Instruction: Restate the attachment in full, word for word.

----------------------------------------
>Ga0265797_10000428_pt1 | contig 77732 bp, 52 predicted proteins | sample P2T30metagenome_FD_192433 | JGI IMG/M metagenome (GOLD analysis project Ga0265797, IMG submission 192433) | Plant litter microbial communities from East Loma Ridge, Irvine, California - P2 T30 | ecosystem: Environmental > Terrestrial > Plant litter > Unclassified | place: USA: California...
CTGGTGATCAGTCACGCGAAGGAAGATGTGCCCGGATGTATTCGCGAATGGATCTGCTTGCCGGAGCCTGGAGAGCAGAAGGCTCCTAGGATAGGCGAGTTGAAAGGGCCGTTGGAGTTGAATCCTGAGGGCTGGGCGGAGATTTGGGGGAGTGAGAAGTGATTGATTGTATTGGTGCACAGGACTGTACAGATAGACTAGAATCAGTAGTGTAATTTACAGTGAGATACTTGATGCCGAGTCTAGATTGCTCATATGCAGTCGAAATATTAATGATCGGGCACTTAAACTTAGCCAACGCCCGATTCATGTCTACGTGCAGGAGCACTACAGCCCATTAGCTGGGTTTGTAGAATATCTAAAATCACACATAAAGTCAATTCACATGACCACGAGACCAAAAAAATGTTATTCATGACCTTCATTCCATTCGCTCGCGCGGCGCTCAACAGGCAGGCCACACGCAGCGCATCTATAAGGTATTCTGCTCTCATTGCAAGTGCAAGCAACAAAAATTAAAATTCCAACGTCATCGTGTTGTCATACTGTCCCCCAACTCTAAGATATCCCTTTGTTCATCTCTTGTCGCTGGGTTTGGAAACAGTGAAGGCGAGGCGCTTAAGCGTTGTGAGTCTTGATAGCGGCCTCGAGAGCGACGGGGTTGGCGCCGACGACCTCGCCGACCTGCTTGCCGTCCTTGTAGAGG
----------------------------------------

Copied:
>Ga0265797_10000428_pt1 | contig 77732 bp, 52 predicted proteins | sample P2T30metagenome_FD_192433 | JGI IMG/M metagenome (GOLD analysis project Ga0265797, IMG submission 192433) | Plant litter microbial communities from East Loma Ridge, Irvine, California - P2 T30 | ecosystem: Environmental > Terrestrial > Plant litter > Unclassified | place: USA: California...
CTGGTGATCAGTCACGCGAAGGAAGATGTGCCCGGATGTATTCGCGAATGGATCTGCTTGCCGGAGCCTGGAGAGCAGAAGGCTCCTAGGATAGGCGAGTTGAAAGGGCCGTTGGAGTTGAATCCTGAGGGCTGGGCGGAGATTTGGGGGAGTGAGAAGTGATTGATTGTATTGGTGCACAGGACTGTACAGATAGACTAGAATCAGTAGTGTAATTTACAGTGAGATACTTGATGCCGAGTCTAGATTGCTCATATGCAGTCGAAATATTAATGATCGGGCACTTAAACTTAGCCAACGCCCGATTCATGTCTACGTGCAGGAGCACTACAGCCCATTAGCTGGGTTTGTAGAATATCTAAAATCACACATAAAGTCAATTCACATGACCACGAGACCAAAAAAATGTTATTCATGACCTTCATTCCATTCGCTCGCGCGGCGCTCAACAGGCAGGCCACACGCAGCGCATCTATAAGGTATTCTGCTCTCATTGCAAGTGCAAGCAACAAAAATTAAAATTCCAACGTCATCGTGTTGTCATACTGTCCCCCAACTCTAAGATATCCCTTTGTTCATCTCTTGTCGCTGGGTTTGGAAACAGTGAAGGCGAGGCGCTTAAGCGTTGTGAGTCTTGATAGCGGCCTCGAGAGCGACGGGGTTGGCGCCGACGACCTCGCCGACCTGCTTGCCGTCCTTGTAGAGG